Extended Wear Contact Lenses

Extended wear contact lenses are a type of contact lens designed to be worn continuously for an extended period, typically up to a week or a month. They are available in both soft and rigid gas permeable (RGP) materials and are approved for overnight wear.

Extended wear contact lenses are made of materials that allow more oxygen to reach the cornea than conventional contact lenses, which reduces the risk of complications such as corneal hypoxia. They are typically designed to be worn for up to 30 days, and are removed only for cleaning and replacement. Some extended wear contact lenses are approved for continuous wear for up to six nights, while others can be worn for up to a month without being removed.

While extended wear contact lenses offer greater convenience and flexibility than daily wear lenses, they do carry a higher risk of complications such as corneal ulcers and infections. As a result, it is important to follow proper hygiene and care instructions and attend regular check-ups with an eye care professional to minimize the risk of complications.

In general, extended wear contact lenses are recommended only for people who are deemed suitable candidates by an eye care professional. The decision to use extended wear contact lenses should be made on a case-by-case basis, considering an individual's eye health, lifestyle, and other factors.

Properly Storing Contact Lenses when Traveling

No matter what type of contact lenses you wear, proper storage is essential for maintaining their safety and effectiveness. A travel contact lens case is a convenient way to store your lenses while on the go, whether you are traveling or simply out for the day.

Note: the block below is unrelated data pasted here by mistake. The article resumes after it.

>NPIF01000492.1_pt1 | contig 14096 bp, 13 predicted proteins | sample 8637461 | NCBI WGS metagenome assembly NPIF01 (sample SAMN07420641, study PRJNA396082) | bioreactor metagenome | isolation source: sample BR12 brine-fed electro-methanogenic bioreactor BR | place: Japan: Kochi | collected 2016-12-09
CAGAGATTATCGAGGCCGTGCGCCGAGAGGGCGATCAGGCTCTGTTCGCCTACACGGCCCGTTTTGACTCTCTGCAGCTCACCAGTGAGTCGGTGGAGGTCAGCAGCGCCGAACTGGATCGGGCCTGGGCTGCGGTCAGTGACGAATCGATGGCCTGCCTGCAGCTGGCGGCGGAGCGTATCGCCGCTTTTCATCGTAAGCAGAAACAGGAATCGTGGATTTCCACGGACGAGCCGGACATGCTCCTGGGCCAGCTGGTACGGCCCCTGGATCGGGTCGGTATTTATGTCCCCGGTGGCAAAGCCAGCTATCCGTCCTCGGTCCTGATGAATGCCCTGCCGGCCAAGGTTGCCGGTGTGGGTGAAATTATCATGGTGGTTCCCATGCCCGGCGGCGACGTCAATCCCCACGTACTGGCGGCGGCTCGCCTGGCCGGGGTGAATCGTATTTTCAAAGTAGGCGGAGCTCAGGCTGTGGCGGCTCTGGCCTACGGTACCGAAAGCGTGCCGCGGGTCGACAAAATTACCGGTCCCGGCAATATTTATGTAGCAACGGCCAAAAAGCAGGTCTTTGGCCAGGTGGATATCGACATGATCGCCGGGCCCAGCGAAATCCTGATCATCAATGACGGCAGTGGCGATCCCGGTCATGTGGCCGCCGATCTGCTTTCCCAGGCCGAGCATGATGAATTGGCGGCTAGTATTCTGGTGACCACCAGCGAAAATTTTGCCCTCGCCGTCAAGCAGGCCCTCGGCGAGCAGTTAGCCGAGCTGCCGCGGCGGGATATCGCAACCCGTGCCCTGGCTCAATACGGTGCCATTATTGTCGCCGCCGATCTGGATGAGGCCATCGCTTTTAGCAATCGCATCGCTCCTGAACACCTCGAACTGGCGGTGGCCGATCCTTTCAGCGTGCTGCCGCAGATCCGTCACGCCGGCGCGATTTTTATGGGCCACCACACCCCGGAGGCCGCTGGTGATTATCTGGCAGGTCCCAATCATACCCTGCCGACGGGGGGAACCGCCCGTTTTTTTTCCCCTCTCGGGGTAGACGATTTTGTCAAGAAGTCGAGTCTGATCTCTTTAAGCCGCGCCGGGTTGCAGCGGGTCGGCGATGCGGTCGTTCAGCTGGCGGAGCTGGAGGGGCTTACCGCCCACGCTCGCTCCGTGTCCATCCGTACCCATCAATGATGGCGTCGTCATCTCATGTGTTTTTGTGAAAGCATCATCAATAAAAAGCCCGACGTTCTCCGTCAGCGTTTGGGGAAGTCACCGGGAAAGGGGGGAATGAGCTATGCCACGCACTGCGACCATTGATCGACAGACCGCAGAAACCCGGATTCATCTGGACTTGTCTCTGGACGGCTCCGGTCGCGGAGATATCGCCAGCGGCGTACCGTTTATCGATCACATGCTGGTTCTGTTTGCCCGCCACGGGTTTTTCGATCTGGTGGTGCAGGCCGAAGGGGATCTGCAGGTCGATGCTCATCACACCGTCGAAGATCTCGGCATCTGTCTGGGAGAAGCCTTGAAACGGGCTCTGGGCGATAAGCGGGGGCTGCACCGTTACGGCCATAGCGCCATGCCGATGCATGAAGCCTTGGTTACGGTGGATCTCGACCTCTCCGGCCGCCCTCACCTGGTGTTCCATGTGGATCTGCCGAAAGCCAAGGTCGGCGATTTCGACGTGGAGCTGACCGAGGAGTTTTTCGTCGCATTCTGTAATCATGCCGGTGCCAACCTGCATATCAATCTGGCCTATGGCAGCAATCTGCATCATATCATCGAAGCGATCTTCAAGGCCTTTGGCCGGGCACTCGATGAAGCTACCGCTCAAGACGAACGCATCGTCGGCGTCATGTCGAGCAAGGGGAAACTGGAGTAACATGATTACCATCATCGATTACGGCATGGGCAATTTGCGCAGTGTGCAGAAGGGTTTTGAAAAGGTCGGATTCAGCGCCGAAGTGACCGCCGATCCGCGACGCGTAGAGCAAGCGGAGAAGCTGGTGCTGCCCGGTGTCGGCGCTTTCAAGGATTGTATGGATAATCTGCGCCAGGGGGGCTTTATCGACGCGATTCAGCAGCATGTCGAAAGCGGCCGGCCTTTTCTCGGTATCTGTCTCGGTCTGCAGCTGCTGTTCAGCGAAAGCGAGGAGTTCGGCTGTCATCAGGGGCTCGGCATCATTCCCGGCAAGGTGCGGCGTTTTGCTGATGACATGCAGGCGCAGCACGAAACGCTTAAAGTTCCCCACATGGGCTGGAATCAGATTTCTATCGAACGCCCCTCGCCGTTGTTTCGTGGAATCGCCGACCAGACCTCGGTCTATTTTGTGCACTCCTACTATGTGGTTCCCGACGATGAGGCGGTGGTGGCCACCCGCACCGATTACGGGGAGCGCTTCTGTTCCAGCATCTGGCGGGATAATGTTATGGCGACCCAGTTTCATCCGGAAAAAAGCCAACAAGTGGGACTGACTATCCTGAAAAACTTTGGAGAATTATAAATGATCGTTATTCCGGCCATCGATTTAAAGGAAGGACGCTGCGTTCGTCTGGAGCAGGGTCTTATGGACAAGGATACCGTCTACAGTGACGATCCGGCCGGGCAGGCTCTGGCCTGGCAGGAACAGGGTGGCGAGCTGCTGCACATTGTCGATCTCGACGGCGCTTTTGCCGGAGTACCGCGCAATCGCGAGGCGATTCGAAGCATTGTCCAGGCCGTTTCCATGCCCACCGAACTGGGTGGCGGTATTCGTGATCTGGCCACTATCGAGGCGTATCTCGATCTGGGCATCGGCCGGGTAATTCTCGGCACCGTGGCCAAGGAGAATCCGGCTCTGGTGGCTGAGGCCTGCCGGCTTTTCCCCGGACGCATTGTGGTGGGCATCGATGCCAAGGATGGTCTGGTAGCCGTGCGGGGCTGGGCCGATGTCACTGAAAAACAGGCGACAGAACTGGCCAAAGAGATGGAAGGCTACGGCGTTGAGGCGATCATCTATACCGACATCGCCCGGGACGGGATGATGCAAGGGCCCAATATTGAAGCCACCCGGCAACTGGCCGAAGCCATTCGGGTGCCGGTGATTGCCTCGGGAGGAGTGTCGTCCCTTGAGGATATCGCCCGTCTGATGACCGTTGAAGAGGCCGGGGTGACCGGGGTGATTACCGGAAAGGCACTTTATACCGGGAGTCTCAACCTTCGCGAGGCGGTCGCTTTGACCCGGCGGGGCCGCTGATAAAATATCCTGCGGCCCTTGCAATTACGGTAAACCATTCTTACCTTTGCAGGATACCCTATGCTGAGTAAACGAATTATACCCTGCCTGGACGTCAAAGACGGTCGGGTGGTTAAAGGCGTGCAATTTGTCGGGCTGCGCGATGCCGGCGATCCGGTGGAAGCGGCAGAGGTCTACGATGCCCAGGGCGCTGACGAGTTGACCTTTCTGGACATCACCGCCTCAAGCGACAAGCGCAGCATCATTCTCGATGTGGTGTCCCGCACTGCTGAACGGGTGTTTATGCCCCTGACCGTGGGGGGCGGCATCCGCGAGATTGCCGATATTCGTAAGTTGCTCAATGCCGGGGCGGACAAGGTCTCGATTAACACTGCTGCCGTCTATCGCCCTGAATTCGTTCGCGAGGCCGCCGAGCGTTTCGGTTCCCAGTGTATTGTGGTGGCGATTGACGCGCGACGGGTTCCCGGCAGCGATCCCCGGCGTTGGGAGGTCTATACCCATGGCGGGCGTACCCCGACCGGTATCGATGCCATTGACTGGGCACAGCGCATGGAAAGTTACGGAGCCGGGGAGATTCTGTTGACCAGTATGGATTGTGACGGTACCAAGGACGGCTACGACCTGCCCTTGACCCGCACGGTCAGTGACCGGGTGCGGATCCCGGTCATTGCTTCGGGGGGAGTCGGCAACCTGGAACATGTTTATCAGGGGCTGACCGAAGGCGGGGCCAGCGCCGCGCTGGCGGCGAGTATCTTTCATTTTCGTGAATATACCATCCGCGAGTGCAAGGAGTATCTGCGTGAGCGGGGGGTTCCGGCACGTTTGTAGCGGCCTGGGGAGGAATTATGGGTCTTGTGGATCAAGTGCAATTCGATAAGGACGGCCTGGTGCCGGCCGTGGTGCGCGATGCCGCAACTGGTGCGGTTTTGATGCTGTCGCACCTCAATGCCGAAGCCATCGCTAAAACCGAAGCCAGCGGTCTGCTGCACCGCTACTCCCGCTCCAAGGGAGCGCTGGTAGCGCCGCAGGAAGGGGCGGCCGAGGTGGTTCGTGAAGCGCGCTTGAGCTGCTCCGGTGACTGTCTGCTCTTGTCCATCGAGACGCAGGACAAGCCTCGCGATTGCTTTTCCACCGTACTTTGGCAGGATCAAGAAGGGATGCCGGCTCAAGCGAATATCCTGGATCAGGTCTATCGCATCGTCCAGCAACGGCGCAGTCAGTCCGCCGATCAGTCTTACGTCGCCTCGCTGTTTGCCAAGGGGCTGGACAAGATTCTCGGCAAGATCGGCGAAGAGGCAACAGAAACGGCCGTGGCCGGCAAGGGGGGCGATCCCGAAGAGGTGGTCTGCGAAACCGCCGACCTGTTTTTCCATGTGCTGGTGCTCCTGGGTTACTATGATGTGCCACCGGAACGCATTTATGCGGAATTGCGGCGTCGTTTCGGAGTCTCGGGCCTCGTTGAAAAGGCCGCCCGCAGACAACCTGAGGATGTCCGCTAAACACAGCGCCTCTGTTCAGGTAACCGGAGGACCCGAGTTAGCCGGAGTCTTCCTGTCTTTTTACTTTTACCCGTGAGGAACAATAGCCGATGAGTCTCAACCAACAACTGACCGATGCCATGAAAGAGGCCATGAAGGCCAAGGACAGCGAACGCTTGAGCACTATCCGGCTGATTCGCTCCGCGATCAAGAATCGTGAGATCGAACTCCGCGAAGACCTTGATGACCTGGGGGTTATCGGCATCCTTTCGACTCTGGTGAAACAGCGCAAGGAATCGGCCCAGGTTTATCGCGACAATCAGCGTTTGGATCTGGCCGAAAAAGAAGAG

A travel contact lens case is designed to hold your contact lenses and a travel-sized contact solution bottle. Some travel contact lens cases, such as Oplee™ Travel Contact Lens Case, even include a built-in mirror and storage for your eyeglass case. 

Oplee Travel Contact Lens Case


It's important to note that you should never transfer contact solution from a large bottle to a smaller one. Doing so is not safe and could lead to an eye infection. So use a travel contact lens case that works with standard travel-sized (2 fl oz) contact solution bottles produced by most contact solution manufacturers. 


Oplee Travel Contact Lens Case


If you are traveling by airplane, most countries restrict the amount of contact solution that can be in your carry-on. For example, in the United States, the TSA allows less than or equal to 3.4oz/100 ml in your carry-on. 


Several types of contact lenses are available, each with unique features and benefits. Choosing the right type of contact lens depends on your vision needs, lifestyle, and personal preferences. It is essential to consult with your eye care provider to determine which type of contact lens suits you. By following proper care and maintenance practices, you can enjoy the comfort and convenience of contact lenses while maintaining healthy eyes.